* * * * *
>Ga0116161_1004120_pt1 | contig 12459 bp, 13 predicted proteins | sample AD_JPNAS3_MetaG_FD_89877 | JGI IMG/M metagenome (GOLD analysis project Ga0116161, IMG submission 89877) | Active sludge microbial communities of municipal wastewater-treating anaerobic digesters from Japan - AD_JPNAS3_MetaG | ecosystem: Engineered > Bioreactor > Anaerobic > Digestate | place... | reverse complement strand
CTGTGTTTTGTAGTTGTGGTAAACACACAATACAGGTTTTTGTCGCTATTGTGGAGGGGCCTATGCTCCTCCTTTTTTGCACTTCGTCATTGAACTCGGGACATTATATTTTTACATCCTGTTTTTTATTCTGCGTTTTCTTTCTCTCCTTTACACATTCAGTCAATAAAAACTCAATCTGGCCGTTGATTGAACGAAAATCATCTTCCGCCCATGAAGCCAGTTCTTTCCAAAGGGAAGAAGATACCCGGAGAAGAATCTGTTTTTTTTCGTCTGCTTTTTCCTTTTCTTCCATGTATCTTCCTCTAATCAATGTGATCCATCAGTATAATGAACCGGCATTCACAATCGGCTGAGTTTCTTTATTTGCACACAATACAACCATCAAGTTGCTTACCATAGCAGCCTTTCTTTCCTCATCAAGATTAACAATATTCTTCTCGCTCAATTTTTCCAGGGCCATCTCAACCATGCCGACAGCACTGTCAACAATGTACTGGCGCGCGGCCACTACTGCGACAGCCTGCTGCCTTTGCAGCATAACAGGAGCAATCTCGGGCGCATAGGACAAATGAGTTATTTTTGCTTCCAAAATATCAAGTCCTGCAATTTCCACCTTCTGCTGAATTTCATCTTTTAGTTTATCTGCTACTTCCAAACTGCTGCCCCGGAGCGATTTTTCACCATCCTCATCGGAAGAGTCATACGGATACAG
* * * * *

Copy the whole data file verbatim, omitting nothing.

>Ga0116161_1004120_pt1 | contig 12459 bp, 13 predicted proteins | sample AD_JPNAS3_MetaG_FD_89877 | JGI IMG/M metagenome (GOLD analysis project Ga0116161, IMG submission 89877) | Active sludge microbial communities of municipal wastewater-treating anaerobic digesters from Japan - AD_JPNAS3_MetaG | ecosystem: Engineered > Bioreactor > Anaerobic > Digestate | place... | reverse complement strand
CTGTGTTTTGTAGTTGTGGTAAACACACAATACAGGTTTTTGTCGCTATTGTGGAGGGGCCTATGCTCCTCCTTTTTTGCACTTCGTCATTGAACTCGGGACATTATATTTTTACATCCTGTTTTTTATTCTGCGTTTTCTTTCTCTCCTTTACACATTCAGTCAATAAAAACTCAATCTGGCCGTTGATTGAACGAAAATCATCTTCCGCCCATGAAGCCAGTTCTTTCCAAAGGGAAGAAGATACCCGGAGAAGAATCTGTTTTTTTTCGTCTGCTTTTTCCTTTTCTTCCATGTATCTTCCTCTAATCAATGTGATCCATCAGTATAATGAACCGGCATTCACAATCGGCTGAGTTTCTTTATTTGCACACAATACAACCATCAAGTTGCTTACCATAGCAGCCTTTCTTTCCTCATCAAGATTAACAATATTCTTCTCGCTCAATTTTTCCAGGGCCATCTCAACCATGCCGACAGCACTGTCAACAATGTACTGGCGCGCGGCCACTACTGCGACAGCCTGCTGCCTTTGCAGCATAACAGGAGCAATCTCGGGCGCATAGGACAAATGAGTTATTTTTGCTTCCAAAATATCAAGTCCTGCAATTTCCACCTTCTGCTGAATTTCATCTTTTAGTTTATCTGCTACTTCCAAACTGCTGCCCCGGAGCGATTTTTCACCATCCTCATCGGAAGAGTCATACGGATACAG